Sharpe’s sword. Bernard Cornwell

Sharpe wondered if he heard the jangling of traces beyond the house. He cocked his head, listened, but he could hear only the rain in the garden, the wind in the trees. He looked at Curtis who had sat down again. “And when does the world end?”

“That’s God’s business. Men make battles. Wouldn’t you like a battle tomorrow?” Sharpe said nothing. He leaned against the wall. Curtis spread his hands in resignation. “You didn’t want to talk about your soul, so instead I talk about a battle, and still you won’t talk! So. I’ll talk to you.” The elderly priest looked down as if collecting his thoughts, and then the bushy eyebrows came back up to Sharpe, “Let’s suppose that the thunder tells the truth. Let’s suppose there’s a battle tomorrow and the English win. What happens?” He held up a hand to stop Sharpe speaking. “This is what happens. The French will have to retreat, this part of Spain will be free, and Colonel Leroux will be stuck here.” Now he had Sharpe’s attention. The Rifleman had sat up. “Colonel Leroux,” Curtis went on, “is almost certainly inside the city. He’s waiting for the British to leave. Once they do leave, Mr. Sharpe, then he will reappear and no doubt the killing and the torturing will go on. Am I right?”

“Yes.” Curtis had said nothing that anyone else could not have worked out. “So?”

“So if Leroux has to be stopped, if the killings have to be stopped, then you must fight and win a battle tomorrow.”

Sharpe leaned back again. Curtis was merely a living-room strategist. “Wellington has been waiting for a battle for a month. It’s hardly likely that he’ll get one tomorrow.”

“Why has he waited?”

Sharpe paused while thunder sounded. He looked out at the river and saw that the rain was still heavy. It was almost dark. He wished the rain would stop, he wished Curtis would go. He forced himself to make conversation. “He’s waited because he wants Marmont to make a mistake. He wants to catch the French wrong-footed.”

“Exactly!” Curtis nodded vigorously as though Sharpe was a pupil who had grasped a subtle point. “Now, bear with me, Mr. Sharpe. Tomorrow, am I right, Wellington will be south of the river and then he will turn west, to Portugal? Yes?” Sharpe nodded. Curtis was leaning forward, talking urgently. “Suppose he didn’t turn west. Suppose that he decided to hide his army at the turning place and then suppose the French did not know that. What would happen?”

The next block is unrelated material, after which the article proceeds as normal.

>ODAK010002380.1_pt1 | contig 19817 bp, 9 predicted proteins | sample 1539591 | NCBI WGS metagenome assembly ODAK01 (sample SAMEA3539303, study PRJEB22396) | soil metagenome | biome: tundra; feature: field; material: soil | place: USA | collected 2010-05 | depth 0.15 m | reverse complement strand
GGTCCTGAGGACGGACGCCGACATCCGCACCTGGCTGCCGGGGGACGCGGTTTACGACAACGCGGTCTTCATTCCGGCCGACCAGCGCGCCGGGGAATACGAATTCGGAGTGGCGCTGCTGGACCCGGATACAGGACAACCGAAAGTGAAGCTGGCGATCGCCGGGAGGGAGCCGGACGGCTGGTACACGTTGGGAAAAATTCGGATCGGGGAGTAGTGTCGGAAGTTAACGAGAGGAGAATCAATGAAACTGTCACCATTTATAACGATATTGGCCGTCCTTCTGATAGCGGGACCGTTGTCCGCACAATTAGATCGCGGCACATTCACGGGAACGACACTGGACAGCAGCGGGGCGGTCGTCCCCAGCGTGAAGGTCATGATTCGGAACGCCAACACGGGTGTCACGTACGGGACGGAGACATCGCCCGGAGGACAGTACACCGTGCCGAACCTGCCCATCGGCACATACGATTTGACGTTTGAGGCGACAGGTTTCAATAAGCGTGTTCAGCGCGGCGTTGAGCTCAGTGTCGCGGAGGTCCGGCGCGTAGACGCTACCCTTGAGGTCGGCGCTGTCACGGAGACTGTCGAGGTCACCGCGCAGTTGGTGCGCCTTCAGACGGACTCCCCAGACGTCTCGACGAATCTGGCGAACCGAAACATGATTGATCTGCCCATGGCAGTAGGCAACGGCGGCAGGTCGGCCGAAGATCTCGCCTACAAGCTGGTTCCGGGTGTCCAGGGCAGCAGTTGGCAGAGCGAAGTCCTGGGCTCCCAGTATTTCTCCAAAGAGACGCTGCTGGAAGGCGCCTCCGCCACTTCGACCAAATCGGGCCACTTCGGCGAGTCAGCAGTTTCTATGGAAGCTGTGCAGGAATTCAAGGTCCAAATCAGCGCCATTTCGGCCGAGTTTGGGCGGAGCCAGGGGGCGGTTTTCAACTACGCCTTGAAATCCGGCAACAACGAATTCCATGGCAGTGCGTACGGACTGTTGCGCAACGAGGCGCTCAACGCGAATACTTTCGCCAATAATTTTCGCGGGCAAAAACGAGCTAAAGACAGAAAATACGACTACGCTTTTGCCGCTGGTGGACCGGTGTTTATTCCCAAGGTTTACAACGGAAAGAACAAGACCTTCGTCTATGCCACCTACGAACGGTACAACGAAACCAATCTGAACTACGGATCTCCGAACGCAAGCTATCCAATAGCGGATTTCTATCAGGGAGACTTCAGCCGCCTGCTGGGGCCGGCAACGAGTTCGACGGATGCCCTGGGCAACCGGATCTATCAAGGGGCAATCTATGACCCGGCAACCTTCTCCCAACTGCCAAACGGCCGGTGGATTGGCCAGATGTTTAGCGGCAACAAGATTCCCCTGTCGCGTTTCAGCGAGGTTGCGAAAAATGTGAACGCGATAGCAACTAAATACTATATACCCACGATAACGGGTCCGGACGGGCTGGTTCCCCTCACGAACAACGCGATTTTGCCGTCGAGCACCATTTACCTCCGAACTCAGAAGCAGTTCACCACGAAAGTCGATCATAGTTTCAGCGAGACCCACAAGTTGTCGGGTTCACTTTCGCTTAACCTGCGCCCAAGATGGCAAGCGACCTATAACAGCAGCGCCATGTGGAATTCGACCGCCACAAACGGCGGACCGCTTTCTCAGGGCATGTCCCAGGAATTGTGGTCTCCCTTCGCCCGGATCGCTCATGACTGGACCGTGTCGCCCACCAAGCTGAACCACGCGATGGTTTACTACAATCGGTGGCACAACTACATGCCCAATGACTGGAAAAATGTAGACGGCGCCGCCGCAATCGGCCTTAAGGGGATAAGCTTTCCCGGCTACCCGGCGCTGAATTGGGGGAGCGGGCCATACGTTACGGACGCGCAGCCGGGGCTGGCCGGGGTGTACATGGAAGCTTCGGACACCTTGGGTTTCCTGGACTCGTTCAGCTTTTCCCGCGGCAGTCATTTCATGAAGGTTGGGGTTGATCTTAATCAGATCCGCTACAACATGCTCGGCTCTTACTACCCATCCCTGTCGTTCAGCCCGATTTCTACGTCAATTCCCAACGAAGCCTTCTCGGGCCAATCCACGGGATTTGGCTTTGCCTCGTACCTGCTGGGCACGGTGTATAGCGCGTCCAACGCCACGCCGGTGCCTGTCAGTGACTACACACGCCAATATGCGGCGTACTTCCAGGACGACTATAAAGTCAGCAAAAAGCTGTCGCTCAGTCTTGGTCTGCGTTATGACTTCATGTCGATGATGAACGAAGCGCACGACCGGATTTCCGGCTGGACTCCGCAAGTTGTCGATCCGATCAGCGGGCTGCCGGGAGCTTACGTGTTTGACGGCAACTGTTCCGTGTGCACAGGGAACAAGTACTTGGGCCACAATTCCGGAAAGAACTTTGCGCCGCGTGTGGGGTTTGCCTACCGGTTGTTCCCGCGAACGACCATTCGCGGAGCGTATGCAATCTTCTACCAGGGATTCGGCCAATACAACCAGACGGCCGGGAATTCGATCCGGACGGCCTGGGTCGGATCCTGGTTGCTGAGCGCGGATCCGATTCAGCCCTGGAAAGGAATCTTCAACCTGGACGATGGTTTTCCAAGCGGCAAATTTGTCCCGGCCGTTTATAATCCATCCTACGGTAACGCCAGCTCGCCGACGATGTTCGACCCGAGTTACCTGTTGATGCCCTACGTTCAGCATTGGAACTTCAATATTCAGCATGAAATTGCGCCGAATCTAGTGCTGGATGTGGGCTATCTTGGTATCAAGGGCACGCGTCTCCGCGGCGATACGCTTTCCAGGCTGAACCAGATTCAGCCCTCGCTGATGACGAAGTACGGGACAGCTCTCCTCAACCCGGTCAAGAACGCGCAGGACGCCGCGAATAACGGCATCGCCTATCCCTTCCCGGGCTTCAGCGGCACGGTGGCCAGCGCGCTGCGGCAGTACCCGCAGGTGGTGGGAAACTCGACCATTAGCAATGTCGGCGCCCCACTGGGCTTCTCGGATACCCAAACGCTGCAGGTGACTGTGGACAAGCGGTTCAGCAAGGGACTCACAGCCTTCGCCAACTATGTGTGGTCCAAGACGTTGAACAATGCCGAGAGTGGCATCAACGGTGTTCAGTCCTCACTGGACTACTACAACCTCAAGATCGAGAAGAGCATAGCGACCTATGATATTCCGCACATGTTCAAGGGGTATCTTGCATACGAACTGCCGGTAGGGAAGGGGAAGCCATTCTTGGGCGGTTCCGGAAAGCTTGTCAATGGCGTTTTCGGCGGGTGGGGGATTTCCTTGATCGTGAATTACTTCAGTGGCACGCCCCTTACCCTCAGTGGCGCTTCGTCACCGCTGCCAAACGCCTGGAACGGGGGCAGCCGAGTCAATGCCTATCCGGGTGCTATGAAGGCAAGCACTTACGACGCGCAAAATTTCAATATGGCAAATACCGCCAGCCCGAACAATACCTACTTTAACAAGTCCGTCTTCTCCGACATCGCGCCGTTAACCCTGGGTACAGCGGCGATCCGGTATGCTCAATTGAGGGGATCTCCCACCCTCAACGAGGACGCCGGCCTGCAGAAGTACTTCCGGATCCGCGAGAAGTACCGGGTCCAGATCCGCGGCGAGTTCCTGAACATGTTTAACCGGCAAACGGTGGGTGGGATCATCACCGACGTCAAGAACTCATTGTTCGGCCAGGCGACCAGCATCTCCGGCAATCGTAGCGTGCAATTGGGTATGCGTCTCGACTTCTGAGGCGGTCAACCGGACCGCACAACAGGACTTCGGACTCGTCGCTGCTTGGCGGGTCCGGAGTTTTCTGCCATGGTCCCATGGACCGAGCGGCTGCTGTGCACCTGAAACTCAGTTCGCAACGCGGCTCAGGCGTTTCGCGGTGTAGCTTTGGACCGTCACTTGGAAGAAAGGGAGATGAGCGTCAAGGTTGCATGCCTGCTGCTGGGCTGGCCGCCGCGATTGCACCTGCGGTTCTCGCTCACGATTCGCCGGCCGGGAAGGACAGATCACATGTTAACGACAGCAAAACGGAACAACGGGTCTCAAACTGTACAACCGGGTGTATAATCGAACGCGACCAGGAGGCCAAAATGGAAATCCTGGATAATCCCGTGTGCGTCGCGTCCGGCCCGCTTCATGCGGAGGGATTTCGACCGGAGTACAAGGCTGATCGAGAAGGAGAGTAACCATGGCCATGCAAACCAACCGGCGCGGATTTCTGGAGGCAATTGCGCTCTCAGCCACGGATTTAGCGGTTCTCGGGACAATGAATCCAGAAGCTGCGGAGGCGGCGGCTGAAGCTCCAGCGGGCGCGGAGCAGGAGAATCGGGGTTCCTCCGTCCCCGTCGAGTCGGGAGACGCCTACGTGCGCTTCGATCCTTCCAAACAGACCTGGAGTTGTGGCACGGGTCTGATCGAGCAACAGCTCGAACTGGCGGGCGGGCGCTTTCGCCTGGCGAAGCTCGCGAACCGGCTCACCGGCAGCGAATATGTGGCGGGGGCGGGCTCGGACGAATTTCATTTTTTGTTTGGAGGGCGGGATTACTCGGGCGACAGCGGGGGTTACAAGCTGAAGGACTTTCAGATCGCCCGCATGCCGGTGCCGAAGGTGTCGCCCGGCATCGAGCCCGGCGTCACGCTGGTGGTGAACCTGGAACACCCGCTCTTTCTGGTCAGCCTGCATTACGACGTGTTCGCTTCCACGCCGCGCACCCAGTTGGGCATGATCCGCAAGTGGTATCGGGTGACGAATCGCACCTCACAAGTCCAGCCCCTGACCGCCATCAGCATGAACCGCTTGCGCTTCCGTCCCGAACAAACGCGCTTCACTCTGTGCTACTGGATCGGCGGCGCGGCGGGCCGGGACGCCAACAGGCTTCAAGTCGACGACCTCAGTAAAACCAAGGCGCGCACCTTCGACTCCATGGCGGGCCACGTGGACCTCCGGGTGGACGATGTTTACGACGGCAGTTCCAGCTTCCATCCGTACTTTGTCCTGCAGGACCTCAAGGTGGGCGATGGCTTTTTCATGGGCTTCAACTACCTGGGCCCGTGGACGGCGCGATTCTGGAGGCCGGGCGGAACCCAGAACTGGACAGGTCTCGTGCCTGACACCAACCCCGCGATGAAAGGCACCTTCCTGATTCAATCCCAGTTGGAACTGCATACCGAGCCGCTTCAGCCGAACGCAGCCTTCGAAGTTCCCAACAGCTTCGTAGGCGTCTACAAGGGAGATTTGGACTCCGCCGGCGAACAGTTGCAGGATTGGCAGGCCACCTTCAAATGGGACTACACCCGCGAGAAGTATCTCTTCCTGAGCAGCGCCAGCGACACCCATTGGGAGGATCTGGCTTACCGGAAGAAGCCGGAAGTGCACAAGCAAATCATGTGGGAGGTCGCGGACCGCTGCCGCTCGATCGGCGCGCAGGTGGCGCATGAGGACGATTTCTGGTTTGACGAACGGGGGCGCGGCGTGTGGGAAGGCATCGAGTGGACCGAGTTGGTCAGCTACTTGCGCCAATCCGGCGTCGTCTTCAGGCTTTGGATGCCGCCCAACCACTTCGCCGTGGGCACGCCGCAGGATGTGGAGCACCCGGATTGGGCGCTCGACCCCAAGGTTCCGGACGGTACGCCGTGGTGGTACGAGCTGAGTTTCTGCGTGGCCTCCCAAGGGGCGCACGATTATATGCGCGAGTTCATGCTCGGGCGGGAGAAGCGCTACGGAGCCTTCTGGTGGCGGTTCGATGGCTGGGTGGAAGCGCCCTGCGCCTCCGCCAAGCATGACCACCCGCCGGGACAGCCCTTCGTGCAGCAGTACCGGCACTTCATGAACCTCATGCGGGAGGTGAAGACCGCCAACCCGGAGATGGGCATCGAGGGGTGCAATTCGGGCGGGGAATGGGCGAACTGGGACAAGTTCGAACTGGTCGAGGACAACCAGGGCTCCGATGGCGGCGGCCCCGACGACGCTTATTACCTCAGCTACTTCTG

It was very simple. Tomorrow both armies would cross the river and turn to their right. It was like the bend of a horse-racing course and the British were on the inside. If they wanted to get ahead of Marmont, to win the race to the Portuguese frontier, then they had to come off the bend fast and keep marching. Yet if Curtis was right, and if Wellington hid on the bend, then the French would march past him, their army strung out in a line of march, and it would be easy to trip him up. It would no longer be a race. It would be like a shepherd stringing his flock out in front of a pack of hungry wolves. But it was just conjecture. Sharpe shrugged. “The French get beaten. There’s just one thing wrong.”

“What’s that?”

Sharpe thought of Hogan’s letter. “Tomorrow we’re marching west, as fast as we can.”

“No you’re not, Mr. Sharpe.” Curtis’ voice was certain. “Your General is hiding his army at a village called Arapiles. He doesn’t want Marmont to know that. He wants the French to think that he’s simply leaving a rearguard at Arapiles and that the rest of the army is marching as fast as it can.”

Sharpe smiled. “With the greatest respect, Father, I doubt if the French will be fooled. After all, if you’ve heard of this deception, then so must a lot of others.”

“No.” Curtis smiled. The rain still crashed down outside, hidden now by the darkness. “I spent the afternoon at Arapiles. There is one problem only.”

Sharpe was sitting forward again, the rain forgotten. “Which is?”

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